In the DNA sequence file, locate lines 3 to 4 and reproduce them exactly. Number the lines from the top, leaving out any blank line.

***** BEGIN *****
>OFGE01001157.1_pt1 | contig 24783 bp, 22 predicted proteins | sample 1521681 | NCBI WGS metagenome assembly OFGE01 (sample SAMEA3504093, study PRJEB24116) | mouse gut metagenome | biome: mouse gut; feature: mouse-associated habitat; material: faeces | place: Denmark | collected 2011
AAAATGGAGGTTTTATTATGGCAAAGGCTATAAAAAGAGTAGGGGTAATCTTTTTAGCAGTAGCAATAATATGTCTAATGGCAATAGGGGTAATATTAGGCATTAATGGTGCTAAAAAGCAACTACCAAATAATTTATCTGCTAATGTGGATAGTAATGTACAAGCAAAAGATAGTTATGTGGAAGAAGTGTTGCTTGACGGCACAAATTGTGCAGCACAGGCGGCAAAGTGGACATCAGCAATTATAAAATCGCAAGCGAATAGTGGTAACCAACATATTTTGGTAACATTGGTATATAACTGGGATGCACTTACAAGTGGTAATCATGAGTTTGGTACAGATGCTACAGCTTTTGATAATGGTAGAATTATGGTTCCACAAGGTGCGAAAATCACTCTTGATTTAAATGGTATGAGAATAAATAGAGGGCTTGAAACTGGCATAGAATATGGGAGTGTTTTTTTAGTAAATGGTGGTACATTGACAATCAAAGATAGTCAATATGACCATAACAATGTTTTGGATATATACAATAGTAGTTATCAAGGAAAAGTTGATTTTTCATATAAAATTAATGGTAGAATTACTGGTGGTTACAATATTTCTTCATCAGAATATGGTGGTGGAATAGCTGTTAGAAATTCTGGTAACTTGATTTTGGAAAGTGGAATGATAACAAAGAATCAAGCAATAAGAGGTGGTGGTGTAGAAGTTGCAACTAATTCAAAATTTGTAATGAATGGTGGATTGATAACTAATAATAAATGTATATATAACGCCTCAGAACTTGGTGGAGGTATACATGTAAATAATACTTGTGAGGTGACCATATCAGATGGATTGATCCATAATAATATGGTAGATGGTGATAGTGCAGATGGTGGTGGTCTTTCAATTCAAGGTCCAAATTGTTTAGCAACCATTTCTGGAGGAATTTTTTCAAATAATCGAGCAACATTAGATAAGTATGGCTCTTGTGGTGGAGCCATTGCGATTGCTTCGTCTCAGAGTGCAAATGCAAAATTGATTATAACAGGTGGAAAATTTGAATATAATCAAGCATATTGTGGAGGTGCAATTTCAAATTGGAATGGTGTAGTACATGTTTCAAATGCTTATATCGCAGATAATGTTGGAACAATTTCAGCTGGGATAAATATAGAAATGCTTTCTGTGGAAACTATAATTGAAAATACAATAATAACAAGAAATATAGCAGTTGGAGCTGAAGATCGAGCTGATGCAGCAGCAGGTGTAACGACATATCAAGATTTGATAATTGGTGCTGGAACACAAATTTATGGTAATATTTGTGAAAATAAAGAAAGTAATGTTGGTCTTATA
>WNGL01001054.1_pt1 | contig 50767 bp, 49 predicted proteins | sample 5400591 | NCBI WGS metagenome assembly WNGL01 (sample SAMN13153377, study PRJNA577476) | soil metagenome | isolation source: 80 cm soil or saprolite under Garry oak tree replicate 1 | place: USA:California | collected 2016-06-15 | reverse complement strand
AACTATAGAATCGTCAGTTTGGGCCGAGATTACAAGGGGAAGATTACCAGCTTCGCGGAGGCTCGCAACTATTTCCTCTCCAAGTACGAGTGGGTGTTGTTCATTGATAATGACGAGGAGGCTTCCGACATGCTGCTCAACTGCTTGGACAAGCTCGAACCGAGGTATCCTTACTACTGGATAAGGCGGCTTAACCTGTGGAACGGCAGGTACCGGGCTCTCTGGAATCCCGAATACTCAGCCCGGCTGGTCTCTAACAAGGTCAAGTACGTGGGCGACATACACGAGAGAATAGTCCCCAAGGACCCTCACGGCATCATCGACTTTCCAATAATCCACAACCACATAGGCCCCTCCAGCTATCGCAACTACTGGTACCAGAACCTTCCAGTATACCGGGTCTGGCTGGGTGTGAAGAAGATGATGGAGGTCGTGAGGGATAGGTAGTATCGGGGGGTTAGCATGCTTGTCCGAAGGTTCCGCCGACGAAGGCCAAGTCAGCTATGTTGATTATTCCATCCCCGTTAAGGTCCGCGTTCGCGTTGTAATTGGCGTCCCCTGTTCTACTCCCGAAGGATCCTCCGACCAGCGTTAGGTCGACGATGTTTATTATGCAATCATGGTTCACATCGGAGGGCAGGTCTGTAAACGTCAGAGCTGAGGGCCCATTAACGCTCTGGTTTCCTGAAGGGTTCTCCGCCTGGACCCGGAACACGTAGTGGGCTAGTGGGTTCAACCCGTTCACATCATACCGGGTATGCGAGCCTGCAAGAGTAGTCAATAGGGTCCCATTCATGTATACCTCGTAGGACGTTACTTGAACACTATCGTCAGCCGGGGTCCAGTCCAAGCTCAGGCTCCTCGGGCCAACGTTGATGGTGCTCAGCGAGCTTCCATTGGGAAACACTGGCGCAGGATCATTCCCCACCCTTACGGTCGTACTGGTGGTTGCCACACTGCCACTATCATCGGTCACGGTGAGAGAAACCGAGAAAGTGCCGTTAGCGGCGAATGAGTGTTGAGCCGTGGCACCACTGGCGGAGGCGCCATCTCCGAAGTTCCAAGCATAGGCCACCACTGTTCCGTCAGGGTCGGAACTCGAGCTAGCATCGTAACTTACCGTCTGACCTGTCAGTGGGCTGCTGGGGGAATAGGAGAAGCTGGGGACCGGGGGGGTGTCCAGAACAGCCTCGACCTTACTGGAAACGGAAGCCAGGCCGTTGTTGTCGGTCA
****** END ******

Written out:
>WNGL01001054.1_pt1 | contig 50767 bp, 49 predicted proteins | sample 5400591 | NCBI WGS metagenome assembly WNGL01 (sample SAMN13153377, study PRJNA577476) | soil metagenome | isolation source: 80 cm soil or saprolite under Garry oak tree replicate 1 | place: USA:California | collected 2016-06-15 | reverse complement strand
AACTATAGAATCGTCAGTTTGGGCCGAGATTACAAGGGGAAGATTACCAGCTTCGCGGAGGCTCGCAACTATTTCCTCTCCAAGTACGAGTGGGTGTTGTTCATTGATAATGACGAGGAGGCTTCCGACATGCTGCTCAACTGCTTGGACAAGCTCGAACCGAGGTATCCTTACTACTGGATAAGGCGGCTTAACCTGTGGAACGGCAGGTACCGGGCTCTCTGGAATCCCGAATACTCAGCCCGGCTGGTCTCTAACAAGGTCAAGTACGTGGGCGACATACACGAGAGAATAGTCCCCAAGGACCCTCACGGCATCATCGACTTTCCAATAATCCACAACCACATAGGCCCCTCCAGCTATCGCAACTACTGGTACCAGAACCTTCCAGTATACCGGGTCTGGCTGGGTGTGAAGAAGATGATGGAGGTCGTGAGGGATAGGTAGTATCGGGGGGTTAGCATGCTTGTCCGAAGGTTCCGCCGACGAAGGCCAAGTCAGCTATGTTGATTATTCCATCCCCGTTAAGGTCCGCGTTCGCGTTGTAATTGGCGTCCCCTGTTCTACTCCCGAAGGATCCTCCGACCAGCGTTAGGTCGACGATGTTTATTATGCAATCATGGTTCACATCGGAGGGCAGGTCTGTAAACGTCAGAGCTGAGGGCCCATTAACGCTCTGGTTTCCTGAAGGGTTCTCCGCCTGGACCCGGAACACGTAGTGGGCTAGTGGGTTCAACCCGTTCACATCATACCGGGTATGCGAGCCTGCAAGAGTAGTCAATAGGGTCCCATTCATGTATACCTCGTAGGACGTTACTTGAACACTATCGTCAGCCGGGGTCCAGTCCAAGCTCAGGCTCCTCGGGCCAACGTTGATGGTGCTCAGCGAGCTTCCATTGGGAAACACTGGCGCAGGATCATTCCCCACCCTTACGGTCGTACTGGTGGTTGCCACACTGCCACTATCATCGGTCACGGTGAGAGAAACCGAGAAAGTGCCGTTAGCGGCGAATGAGTGTTGAGCCGTGGCACCACTGGCGGAGGCGCCATCTCCGAAGTTCCAAGCATAGGCCACCACTGTTCCGTCAGGGTCGGAACTCGAGCTAGCATCGTAACTTACCGTCTGACCTGTCAGTGGGCTGCTGGGGGAATAGGAGAAGCTGGGGACCGGGGGGGTGTCCAGAACAGCCTCGACCTTACTGGAAACGGAAGCCAGGCCGTTGTTGTCGGTCA